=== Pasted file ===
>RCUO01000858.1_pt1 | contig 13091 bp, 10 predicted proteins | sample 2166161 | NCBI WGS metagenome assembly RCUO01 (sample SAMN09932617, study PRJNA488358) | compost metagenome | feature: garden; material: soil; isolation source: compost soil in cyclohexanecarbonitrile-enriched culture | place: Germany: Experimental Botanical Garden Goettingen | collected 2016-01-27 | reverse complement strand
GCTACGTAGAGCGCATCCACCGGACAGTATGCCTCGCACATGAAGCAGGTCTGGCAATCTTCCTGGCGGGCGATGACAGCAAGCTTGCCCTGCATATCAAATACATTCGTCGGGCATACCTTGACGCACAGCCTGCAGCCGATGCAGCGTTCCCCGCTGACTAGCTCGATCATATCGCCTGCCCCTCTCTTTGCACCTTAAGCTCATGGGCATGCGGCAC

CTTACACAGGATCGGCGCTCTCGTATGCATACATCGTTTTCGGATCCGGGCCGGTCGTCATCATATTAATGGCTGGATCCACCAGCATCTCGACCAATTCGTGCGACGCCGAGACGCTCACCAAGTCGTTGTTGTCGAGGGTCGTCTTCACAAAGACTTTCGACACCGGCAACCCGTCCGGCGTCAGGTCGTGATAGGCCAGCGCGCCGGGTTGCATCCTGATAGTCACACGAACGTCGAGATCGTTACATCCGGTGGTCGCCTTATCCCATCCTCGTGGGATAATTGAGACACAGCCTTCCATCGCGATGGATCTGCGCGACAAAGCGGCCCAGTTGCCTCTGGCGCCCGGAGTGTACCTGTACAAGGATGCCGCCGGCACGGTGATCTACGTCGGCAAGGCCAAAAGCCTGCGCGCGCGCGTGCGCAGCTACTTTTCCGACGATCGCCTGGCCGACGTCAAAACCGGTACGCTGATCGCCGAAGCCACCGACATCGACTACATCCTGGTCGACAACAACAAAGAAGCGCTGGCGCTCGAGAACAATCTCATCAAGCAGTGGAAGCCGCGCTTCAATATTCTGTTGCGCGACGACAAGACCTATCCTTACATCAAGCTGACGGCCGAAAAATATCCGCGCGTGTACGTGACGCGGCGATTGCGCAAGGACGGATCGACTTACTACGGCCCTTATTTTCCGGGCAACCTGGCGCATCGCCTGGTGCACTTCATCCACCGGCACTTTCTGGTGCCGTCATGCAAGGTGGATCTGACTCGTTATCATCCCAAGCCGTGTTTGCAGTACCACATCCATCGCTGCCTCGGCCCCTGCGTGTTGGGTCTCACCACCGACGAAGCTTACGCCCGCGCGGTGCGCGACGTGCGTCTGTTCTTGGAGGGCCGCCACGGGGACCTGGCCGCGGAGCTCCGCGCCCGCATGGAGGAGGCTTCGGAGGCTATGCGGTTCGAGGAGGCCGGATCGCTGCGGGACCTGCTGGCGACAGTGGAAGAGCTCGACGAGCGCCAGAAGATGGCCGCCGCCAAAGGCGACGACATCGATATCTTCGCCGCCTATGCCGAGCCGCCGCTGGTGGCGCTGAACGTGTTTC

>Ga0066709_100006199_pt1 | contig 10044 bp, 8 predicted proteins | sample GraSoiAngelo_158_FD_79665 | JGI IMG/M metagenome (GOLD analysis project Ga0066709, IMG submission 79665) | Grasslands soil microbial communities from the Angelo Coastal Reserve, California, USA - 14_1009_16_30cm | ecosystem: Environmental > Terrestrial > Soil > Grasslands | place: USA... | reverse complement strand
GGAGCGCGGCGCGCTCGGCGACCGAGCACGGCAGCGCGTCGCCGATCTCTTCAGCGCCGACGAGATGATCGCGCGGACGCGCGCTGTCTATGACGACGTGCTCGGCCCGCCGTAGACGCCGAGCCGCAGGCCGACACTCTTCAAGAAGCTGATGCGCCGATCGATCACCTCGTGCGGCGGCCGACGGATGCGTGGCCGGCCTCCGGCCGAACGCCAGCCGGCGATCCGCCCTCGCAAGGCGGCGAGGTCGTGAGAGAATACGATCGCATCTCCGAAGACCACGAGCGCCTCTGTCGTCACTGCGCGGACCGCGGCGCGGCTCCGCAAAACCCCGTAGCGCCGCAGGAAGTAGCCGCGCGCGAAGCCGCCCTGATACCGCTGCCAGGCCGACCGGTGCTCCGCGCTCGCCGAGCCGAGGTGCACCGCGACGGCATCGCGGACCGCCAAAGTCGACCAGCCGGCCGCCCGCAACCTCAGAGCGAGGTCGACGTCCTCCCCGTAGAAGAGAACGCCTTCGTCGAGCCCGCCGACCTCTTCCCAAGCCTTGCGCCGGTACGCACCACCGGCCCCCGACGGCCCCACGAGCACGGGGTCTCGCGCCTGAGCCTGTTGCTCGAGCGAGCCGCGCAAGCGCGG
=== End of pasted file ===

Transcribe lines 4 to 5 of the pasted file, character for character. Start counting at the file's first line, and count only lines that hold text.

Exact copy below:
>Ga0066709_100006199_pt1 | contig 10044 bp, 8 predicted proteins | sample GraSoiAngelo_158_FD_79665 | JGI IMG/M metagenome (GOLD analysis project Ga0066709, IMG submission 79665) | Grasslands soil microbial communities from the Angelo Coastal Reserve, California, USA - 14_1009_16_30cm | ecosystem: Environmental > Terrestrial > Soil > Grasslands | place: USA... | reverse complement strand
GGAGCGCGGCGCGCTCGGCGACCGAGCACGGCAGCGCGTCGCCGATCTCTTCAGCGCCGACGAGATGATCGCGCGGACGCGCGCTGTCTATGACGACGTGCTCGGCCCGCCGTAGACGCCGAGCCGCAGGCCGACACTCTTCAAGAAGCTGATGCGCCGATCGATCACCTCGTGCGGCGGCCGACGGATGCGTGGCCGGCCTCCGGCCGAACGCCAGCCGGCGATCCGCCCTCGCAAGGCGGCGAGGTCGTGAGAGAATACGATCGCATCTCCGAAGACCACGAGCGCCTCTGTCGTCACTGCGCGGACCGCGGCGCGGCTCCGCAAAACCCCGTAGCGCCGCAGGAAGTAGCCGCGCGCGAAGCCGCCCTGATACCGCTGCCAGGCCGACCGGTGCTCCGCGCTCGCCGAGCCGAGGTGCACCGCGACGGCATCGCGGACCGCCAAAGTCGACCAGCCGGCCGCCCGCAACCTCAGAGCGAGGTCGACGTCCTCCCCGTAGAAGAGAACGCCTTCGTCGAGCCCGCCGACCTCTTCCCAAGCCTTGCGCCGGTACGCACCACCGGCCCCCGACGGCCCCACGAGCACGGGGTCTCGCGCCTGAGCCTGTTGCTCGAGCGAGCCGCGCAAGCGCGG